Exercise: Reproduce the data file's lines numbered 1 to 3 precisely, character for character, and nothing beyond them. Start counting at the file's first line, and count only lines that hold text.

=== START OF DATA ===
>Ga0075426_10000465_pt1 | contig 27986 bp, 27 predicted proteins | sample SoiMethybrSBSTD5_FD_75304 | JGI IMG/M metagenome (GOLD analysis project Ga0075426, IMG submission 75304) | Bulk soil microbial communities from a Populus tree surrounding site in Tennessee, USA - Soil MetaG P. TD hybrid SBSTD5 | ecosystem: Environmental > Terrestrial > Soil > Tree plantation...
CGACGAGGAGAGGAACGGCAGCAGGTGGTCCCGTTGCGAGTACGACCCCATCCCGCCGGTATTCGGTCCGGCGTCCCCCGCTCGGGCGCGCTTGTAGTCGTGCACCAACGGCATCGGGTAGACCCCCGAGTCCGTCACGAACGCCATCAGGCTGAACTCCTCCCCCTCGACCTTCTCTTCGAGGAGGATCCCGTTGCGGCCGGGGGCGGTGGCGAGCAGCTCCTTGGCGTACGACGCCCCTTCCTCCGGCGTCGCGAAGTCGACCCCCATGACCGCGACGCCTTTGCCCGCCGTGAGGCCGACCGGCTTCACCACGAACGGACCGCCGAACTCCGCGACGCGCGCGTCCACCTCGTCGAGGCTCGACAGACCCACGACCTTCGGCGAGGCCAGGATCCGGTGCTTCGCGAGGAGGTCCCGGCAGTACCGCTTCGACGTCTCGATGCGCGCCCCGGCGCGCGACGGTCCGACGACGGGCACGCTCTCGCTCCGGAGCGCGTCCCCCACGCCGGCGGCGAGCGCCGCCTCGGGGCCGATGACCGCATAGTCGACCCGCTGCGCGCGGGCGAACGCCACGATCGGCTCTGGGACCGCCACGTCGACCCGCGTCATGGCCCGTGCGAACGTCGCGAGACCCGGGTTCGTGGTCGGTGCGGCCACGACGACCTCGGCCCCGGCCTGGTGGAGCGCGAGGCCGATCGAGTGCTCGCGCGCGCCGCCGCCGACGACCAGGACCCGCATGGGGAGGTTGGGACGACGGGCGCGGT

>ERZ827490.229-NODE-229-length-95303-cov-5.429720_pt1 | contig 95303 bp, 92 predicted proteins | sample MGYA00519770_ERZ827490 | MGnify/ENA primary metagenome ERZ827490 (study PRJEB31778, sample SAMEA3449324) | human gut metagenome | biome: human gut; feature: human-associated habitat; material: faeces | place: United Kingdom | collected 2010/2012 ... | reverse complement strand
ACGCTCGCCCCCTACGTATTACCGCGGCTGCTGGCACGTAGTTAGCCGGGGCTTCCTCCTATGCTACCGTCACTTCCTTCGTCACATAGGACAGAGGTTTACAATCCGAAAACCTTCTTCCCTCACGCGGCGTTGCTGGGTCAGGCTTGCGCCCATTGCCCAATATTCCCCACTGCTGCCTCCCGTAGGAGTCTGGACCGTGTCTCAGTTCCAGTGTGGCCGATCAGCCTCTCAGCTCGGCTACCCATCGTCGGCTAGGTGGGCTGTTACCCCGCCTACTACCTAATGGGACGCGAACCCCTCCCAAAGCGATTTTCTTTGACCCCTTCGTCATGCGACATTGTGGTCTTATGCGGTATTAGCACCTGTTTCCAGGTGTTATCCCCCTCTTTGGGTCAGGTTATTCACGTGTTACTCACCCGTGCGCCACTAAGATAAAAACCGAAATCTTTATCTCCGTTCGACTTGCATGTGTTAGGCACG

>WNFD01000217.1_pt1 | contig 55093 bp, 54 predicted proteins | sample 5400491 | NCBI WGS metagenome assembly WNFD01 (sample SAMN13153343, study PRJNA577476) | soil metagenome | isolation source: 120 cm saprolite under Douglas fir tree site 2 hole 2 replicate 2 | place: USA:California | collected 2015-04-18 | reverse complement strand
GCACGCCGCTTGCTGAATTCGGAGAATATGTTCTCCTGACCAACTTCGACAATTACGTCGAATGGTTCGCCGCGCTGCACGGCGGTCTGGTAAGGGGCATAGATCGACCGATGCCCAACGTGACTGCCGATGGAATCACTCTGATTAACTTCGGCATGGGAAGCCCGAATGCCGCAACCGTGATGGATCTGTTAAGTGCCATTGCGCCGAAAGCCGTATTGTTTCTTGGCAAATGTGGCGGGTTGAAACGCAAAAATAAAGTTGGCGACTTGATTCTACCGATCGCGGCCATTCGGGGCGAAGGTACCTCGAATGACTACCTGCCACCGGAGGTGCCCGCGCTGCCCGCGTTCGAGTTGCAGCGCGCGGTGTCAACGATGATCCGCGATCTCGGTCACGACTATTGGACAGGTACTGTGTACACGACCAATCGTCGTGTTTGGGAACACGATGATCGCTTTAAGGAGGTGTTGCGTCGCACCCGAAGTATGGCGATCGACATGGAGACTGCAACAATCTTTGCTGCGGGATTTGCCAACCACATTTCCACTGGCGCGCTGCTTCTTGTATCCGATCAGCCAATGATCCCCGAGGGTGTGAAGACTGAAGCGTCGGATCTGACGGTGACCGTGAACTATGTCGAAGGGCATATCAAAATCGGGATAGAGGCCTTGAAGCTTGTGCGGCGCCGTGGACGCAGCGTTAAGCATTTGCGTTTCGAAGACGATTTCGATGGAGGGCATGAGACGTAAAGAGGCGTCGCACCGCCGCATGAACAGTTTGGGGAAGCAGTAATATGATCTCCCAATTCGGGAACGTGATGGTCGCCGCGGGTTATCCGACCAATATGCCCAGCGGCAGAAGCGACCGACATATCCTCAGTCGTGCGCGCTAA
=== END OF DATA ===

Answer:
>Ga0075426_10000465_pt1 | contig 27986 bp, 27 predicted proteins | sample SoiMethybrSBSTD5_FD_75304 | JGI IMG/M metagenome (GOLD analysis project Ga0075426, IMG submission 75304) | Bulk soil microbial communities from a Populus tree surrounding site in Tennessee, USA - Soil MetaG P. TD hybrid SBSTD5 | ecosystem: Environmental > Terrestrial > Soil > Tree plantation...
CGACGAGGAGAGGAACGGCAGCAGGTGGTCCCGTTGCGAGTACGACCCCATCCCGCCGGTATTCGGTCCGGCGTCCCCCGCTCGGGCGCGCTTGTAGTCGTGCACCAACGGCATCGGGTAGACCCCCGAGTCCGTCACGAACGCCATCAGGCTGAACTCCTCCCCCTCGACCTTCTCTTCGAGGAGGATCCCGTTGCGGCCGGGGGCGGTGGCGAGCAGCTCCTTGGCGTACGACGCCCCTTCCTCCGGCGTCGCGAAGTCGACCCCCATGACCGCGACGCCTTTGCCCGCCGTGAGGCCGACCGGCTTCACCACGAACGGACCGCCGAACTCCGCGACGCGCGCGTCCACCTCGTCGAGGCTCGACAGACCCACGACCTTCGGCGAGGCCAGGATCCGGTGCTTCGCGAGGAGGTCCCGGCAGTACCGCTTCGACGTCTCGATGCGCGCCCCGGCGCGCGACGGTCCGACGACGGGCACGCTCTCGCTCCGGAGCGCGTCCCCCACGCCGGCGGCGAGCGCCGCCTCGGGGCCGATGACCGCATAGTCGACCCGCTGCGCGCGGGCGAACGCCACGATCGGCTCTGGGACCGCCACGTCGACCCGCGTCATGGCCCGTGCGAACGTCGCGAGACCCGGGTTCGTGGTCGGTGCGGCCACGACGACCTCGGCCCCGGCCTGGTGGAGCGCGAGGCCGATCGAGTGCTCGCGCGCGCCGCCGCCGACGACCAGGACCCGCATGGGGAGGTTGGGACGACGGGCGCGGT

>ERZ827490.229-NODE-229-length-95303-cov-5.429720_pt1 | contig 95303 bp, 92 predicted proteins | sample MGYA00519770_ERZ827490 | MGnify/ENA primary metagenome ERZ827490 (study PRJEB31778, sample SAMEA3449324) | human gut metagenome | biome: human gut; feature: human-associated habitat; material: faeces | place: United Kingdom | collected 2010/2012 ... | reverse complement strand